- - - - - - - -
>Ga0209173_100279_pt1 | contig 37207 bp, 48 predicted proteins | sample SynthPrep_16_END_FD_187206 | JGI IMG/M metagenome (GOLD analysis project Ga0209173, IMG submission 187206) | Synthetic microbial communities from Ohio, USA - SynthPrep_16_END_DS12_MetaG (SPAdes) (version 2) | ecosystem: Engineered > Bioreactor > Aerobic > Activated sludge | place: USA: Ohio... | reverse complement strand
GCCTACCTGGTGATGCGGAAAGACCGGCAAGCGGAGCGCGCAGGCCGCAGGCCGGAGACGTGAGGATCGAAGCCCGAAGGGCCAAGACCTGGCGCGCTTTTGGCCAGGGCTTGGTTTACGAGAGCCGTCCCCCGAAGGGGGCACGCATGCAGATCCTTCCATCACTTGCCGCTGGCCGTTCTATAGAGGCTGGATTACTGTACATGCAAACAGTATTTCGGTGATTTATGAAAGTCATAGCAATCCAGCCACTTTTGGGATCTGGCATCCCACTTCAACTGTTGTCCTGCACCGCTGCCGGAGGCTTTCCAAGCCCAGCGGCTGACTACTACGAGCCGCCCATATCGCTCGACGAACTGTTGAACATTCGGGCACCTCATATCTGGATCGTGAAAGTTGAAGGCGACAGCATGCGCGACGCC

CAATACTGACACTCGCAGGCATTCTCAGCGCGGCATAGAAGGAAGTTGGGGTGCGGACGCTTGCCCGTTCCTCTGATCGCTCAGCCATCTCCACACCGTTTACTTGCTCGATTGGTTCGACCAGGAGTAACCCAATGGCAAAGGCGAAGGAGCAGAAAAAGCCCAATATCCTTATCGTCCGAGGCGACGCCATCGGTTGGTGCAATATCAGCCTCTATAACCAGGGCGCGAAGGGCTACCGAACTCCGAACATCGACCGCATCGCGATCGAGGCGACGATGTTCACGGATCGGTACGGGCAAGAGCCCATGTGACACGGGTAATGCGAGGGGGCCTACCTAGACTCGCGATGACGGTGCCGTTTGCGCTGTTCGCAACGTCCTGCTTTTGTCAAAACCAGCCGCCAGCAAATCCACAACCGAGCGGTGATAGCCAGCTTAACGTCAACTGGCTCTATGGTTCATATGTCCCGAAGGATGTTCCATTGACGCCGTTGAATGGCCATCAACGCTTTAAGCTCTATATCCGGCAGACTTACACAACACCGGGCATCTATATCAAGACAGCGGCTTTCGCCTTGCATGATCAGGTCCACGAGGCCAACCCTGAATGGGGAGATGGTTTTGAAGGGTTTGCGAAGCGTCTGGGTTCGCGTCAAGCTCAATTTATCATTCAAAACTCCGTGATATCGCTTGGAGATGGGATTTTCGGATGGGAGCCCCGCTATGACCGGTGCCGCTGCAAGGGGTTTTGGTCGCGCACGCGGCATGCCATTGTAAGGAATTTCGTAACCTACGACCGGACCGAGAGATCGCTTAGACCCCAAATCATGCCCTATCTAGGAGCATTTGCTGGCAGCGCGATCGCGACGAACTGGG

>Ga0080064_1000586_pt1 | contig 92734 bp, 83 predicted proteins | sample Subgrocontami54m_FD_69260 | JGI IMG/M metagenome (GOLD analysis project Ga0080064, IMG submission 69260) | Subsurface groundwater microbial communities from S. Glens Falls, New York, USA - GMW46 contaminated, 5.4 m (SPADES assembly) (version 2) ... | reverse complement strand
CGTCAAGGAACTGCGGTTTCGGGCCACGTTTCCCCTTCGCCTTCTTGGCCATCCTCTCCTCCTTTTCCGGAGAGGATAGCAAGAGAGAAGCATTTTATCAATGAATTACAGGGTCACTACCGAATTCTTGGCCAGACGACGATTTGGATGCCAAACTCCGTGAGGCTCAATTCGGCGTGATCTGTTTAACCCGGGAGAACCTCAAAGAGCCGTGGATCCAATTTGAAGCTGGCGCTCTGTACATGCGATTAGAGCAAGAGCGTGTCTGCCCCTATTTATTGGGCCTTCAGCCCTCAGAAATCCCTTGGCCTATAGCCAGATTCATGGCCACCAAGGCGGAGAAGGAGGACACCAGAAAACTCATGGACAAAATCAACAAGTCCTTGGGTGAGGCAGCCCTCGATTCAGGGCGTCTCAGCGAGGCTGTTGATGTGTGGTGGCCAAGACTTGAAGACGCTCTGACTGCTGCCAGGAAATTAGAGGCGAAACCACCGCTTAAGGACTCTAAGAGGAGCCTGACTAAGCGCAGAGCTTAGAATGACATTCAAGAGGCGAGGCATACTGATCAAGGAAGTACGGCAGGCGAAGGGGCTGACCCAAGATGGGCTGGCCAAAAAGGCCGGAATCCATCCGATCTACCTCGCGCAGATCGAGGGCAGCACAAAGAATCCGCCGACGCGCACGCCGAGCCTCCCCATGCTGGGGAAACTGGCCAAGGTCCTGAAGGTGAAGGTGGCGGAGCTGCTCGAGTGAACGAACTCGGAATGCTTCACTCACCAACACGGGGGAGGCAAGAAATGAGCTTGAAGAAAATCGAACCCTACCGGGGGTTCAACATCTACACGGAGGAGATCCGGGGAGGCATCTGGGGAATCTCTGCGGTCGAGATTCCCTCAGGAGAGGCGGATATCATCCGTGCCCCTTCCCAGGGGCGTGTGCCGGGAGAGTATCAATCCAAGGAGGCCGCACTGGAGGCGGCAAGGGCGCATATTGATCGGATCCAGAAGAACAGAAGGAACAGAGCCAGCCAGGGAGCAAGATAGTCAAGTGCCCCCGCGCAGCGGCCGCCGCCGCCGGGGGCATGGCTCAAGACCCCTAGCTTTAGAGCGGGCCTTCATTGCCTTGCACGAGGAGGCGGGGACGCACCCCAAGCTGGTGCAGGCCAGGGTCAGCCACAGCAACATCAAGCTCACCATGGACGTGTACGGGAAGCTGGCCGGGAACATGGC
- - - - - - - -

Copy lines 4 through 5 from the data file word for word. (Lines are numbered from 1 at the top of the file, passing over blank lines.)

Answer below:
>Ga0080064_1000586_pt1 | contig 92734 bp, 83 predicted proteins | sample Subgrocontami54m_FD_69260 | JGI IMG/M metagenome (GOLD analysis project Ga0080064, IMG submission 69260) | Subsurface groundwater microbial communities from S. Glens Falls, New York, USA - GMW46 contaminated, 5.4 m (SPADES assembly) (version 2) ... | reverse complement strand
CGTCAAGGAACTGCGGTTTCGGGCCACGTTTCCCCTTCGCCTTCTTGGCCATCCTCTCCTCCTTTTCCGGAGAGGATAGCAAGAGAGAAGCATTTTATCAATGAATTACAGGGTCACTACCGAATTCTTGGCCAGACGACGATTTGGATGCCAAACTCCGTGAGGCTCAATTCGGCGTGATCTGTTTAACCCGGGAGAACCTCAAAGAGCCGTGGATCCAATTTGAAGCTGGCGCTCTGTACATGCGATTAGAGCAAGAGCGTGTCTGCCCCTATTTATTGGGCCTTCAGCCCTCAGAAATCCCTTGGCCTATAGCCAGATTCATGGCCACCAAGGCGGAGAAGGAGGACACCAGAAAACTCATGGACAAAATCAACAAGTCCTTGGGTGAGGCAGCCCTCGATTCAGGGCGTCTCAGCGAGGCTGTTGATGTGTGGTGGCCAAGACTTGAAGACGCTCTGACTGCTGCCAGGAAATTAGAGGCGAAACCACCGCTTAAGGACTCTAAGAGGAGCCTGACTAAGCGCAGAGCTTAGAATGACATTCAAGAGGCGAGGCATACTGATCAAGGAAGTACGGCAGGCGAAGGGGCTGACCCAAGATGGGCTGGCCAAAAAGGCCGGAATCCATCCGATCTACCTCGCGCAGATCGAGGGCAGCACAAAGAATCCGCCGACGCGCACGCCGAGCCTCCCCATGCTGGGGAAACTGGCCAAGGTCCTGAAGGTGAAGGTGGCGGAGCTGCTCGAGTGAACGAACTCGGAATGCTTCACTCACCAACACGGGGGAGGCAAGAAATGAGCTTGAAGAAAATCGAACCCTACCGGGGGTTCAACATCTACACGGAGGAGATCCGGGGAGGCATCTGGGGAATCTCTGCGGTCGAGATTCCCTCAGGAGAGGCGGATATCATCCGTGCCCCTTCCCAGGGGCGTGTGCCGGGAGAGTATCAATCCAAGGAGGCCGCACTGGAGGCGGCAAGGGCGCATATTGATCGGATCCAGAAGAACAGAAGGAACAGAGCCAGCCAGGGAGCAAGATAGTCAAGTGCCCCCGCGCAGCGGCCGCCGCCGCCGGGGGCATGGCTCAAGACCCCTAGCTTTAGAGCGGGCCTTCATTGCCTTGCACGAGGAGGCGGGGACGCACCCCAAGCTGGTGCAGGCCAGGGTCAGCCACAGCAACATCAAGCTCACCATGGACGTGTACGGGAAGCTGGCCGGGAACATGGC